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I'm trying to connect to a remote linux server using a public key (it's not my server). I was given the public key and verified that I can connect just fine using WinSCP from a PC. However, the real goal is to automate and script the connection from a RHEL 7.5 box. Every time I try to connect from Linux, I immediately get "Connection Refused".

OpenSSH_7.4p1, OpenSSL 1.0.2k-fips  26 Jan 2017
debug1: Reading configuration data /etc/ssh/ssh_config
debug1: /etc/ssh/ssh_config line 67: Applying options for *
debug2: resolving "ftp.server.org" port 333
debug2: ssh_connect_direct: needpriv 0
debug1: Connecting to ftp.server.org [x.x.x.x] port 333.
debug1: connect to address x.x.x.x port 333: Connection refused
ssh: connect to host ftp.server.org port 333: Connection refused
Couldn't read packet: Connection reset by peer

I get the same error if I try via SSH. ssh -i /data1/security/sftp/xxxx.key -p 333 -vv user@ftp.server.org

The only difference that I know of, is that when using WinSCP, it converts the public key file from an OpenSSL format to putty format.

Any ideas what is missing? I've never encountered this before.

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  • One possibility: time zone differences. Linux usually defaults to UTC, Windows to the local time zone. SFTP requires synchronizing clocks (so encryption cannot be recorded and reused), so try changing time and time zone in Linux. – DrMoishe Pippik Jun 23 '20 at 20:12
  • Time zones or a problem with your public key wouldn't cause a "connection refused" error. The linux box is trying to connect to a different address or port than what winscp is connecting to, or else something like a firewall is interfering. – Kenster Jun 23 '20 at 21:55
  • Thank you; those are both good suggestions. The port listening is 333, so I'm told. And that is the port that works in WinSCP. My gut says it's something with the key file, or maybe the version of OpenSSL on my Linux box vs the target host, but I'm not sure. "Connection refused" is such an unhelpful error, I'm not sure which way to go. – Rupert Jun 24 '20 at 1:06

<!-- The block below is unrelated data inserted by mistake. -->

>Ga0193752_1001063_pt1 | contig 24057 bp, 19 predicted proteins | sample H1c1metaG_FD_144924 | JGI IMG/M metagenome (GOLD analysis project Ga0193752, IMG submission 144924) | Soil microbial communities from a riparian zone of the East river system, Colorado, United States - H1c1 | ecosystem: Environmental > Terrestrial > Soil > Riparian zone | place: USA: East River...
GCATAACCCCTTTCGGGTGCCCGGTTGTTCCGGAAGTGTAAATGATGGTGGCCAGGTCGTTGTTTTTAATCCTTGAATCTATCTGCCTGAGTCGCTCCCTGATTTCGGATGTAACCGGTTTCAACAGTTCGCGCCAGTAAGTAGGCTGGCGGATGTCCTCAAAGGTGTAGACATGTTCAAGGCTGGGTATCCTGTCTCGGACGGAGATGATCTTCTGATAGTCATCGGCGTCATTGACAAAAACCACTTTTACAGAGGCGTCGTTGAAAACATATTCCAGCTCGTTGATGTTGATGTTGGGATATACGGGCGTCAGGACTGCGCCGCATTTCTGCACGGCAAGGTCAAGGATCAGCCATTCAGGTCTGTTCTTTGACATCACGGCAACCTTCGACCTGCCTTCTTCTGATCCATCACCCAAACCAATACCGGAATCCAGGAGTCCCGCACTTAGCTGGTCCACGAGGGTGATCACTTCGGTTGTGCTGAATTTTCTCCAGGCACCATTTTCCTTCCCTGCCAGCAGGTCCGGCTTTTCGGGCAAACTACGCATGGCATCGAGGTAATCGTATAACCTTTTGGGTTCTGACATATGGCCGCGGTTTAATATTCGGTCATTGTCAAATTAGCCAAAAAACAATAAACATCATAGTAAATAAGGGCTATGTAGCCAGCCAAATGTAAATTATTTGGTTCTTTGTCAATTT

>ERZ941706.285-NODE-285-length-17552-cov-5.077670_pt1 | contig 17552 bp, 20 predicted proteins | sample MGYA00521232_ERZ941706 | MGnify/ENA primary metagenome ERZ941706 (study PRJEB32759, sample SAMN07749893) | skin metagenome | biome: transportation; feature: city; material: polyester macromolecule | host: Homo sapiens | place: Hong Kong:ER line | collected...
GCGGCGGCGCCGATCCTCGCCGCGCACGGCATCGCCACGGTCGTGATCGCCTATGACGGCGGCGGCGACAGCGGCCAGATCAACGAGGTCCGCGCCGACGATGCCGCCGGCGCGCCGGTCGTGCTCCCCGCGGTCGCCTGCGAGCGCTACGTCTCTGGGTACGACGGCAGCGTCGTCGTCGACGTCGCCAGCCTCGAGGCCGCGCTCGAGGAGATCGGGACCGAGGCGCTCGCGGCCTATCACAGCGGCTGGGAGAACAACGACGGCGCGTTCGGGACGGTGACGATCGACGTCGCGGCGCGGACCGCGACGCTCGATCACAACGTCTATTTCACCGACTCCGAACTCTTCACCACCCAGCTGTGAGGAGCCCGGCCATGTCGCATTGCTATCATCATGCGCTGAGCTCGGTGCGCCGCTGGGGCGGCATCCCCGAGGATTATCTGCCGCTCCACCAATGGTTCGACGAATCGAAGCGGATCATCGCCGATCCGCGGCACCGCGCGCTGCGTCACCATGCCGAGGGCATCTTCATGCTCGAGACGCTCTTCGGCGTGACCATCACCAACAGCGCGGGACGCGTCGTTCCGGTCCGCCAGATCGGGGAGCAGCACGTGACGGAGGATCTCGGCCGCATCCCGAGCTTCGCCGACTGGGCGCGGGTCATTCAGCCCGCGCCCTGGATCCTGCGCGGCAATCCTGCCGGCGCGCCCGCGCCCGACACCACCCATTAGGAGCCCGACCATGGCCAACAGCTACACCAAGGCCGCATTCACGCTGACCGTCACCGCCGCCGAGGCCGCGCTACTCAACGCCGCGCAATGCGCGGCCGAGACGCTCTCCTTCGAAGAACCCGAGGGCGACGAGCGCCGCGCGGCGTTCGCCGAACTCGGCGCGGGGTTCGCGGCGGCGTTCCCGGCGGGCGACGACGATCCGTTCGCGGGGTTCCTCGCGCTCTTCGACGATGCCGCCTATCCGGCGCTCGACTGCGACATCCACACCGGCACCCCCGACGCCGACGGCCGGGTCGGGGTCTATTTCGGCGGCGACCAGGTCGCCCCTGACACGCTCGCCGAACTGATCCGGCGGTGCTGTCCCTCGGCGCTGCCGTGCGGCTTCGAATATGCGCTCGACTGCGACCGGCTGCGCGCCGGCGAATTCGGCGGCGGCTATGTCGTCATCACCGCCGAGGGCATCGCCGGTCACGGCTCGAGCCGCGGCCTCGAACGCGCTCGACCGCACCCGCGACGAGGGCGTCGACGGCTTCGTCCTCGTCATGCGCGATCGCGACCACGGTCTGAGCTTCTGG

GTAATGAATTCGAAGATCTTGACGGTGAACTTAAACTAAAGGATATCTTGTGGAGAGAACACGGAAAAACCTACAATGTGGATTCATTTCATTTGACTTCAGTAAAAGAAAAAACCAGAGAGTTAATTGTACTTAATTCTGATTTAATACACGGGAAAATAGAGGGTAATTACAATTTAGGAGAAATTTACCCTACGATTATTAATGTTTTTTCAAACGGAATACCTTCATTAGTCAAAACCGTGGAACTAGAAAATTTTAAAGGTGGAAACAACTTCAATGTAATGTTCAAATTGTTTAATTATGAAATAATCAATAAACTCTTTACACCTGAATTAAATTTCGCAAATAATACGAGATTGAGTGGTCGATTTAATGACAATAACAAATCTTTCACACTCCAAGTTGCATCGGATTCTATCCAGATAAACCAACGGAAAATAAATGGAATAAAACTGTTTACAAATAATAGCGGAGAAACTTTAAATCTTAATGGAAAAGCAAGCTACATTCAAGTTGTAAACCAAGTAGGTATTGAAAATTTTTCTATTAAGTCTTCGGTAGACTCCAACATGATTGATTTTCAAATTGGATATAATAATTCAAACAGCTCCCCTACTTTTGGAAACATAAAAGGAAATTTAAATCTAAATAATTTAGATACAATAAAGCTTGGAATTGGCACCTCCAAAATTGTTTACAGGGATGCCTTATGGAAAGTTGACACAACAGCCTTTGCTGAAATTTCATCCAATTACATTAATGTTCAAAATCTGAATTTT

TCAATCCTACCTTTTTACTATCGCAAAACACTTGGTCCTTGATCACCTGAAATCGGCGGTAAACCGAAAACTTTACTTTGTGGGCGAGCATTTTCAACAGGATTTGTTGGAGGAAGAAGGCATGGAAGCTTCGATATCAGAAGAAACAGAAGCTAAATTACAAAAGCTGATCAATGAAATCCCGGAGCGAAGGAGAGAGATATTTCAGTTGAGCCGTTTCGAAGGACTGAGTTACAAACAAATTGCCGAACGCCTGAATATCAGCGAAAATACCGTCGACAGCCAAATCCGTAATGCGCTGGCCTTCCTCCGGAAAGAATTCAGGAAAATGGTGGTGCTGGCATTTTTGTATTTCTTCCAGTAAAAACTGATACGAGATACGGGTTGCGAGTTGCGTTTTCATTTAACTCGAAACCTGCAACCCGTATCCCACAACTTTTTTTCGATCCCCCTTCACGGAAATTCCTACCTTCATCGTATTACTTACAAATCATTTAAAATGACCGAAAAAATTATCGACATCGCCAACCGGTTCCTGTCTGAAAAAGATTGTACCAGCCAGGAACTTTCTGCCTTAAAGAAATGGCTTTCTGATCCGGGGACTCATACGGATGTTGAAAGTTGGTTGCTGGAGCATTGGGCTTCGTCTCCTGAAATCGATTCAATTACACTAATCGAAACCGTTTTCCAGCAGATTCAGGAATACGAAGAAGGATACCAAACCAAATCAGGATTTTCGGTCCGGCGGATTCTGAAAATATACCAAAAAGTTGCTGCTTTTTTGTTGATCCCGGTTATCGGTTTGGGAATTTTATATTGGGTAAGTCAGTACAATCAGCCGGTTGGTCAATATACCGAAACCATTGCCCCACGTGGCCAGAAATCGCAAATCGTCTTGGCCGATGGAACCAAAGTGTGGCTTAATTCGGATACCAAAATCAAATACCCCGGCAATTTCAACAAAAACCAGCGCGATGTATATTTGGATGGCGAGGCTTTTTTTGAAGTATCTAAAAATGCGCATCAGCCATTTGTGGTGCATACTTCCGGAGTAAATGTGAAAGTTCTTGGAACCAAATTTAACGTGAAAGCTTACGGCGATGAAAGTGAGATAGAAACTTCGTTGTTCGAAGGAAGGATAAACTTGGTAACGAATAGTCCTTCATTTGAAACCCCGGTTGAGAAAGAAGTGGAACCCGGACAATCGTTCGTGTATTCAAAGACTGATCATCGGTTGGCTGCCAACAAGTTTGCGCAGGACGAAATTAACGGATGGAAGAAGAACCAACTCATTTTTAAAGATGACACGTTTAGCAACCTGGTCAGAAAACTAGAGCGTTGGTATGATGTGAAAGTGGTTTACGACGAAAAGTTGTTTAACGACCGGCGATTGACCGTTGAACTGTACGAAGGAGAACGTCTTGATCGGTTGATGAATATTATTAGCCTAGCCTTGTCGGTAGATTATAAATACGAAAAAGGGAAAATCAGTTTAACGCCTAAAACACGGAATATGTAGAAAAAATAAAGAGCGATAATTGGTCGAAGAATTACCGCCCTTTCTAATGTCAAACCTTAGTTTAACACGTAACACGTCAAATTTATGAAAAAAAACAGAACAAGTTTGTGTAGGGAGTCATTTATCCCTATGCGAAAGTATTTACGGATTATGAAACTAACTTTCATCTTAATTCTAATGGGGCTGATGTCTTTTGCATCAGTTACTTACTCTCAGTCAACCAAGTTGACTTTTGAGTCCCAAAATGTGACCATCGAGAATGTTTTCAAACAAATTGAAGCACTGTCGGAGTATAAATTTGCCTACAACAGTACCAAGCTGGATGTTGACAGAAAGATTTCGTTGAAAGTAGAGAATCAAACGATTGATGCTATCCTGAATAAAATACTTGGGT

• "Connection refused" means that a raw TCP connection cannot be opened. No key is involved at that point. OpenSSH version hardly matters either. Double check that the hostname and port is correct (consider posting WinSCP log file). Check that the hostname resolves to the same IP on both machines. If all matches, it is most probably a firewall issue. – Martin Prikryl Jun 24 '20 at 6:09
  • The WinSCP log was a good thought. But the IP and port and everything match. I tried using IP on Linux and get the same issue. I wonder if it could be that the target is not in the known_hosts file? I tried executing ssh-keyscan -vv -p 333 -H ftp.server.org >> .ssh/known_hosts but it doesn't add anything to the known_hosts file. – Rupert Jun 24 '20 at 12:28
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When you read this :

debug1: connect to address x.x.x.x port 333: Connection refused
ssh: connect to host ftp.server.org port 333: Connection refused

That means you can not establish the TCP connection .

So that can be the firewall , or no daemon is listening on the server side , or you DNS resolution give you the wrong IP or unlikely from your location port 333 is filtered

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  • After consulting with a network tech on our side, he told me that desktops and servers have different firewall rules. He opened port 333 for me and it connected on the first try. – Rupert Jun 29 '20 at 18:05

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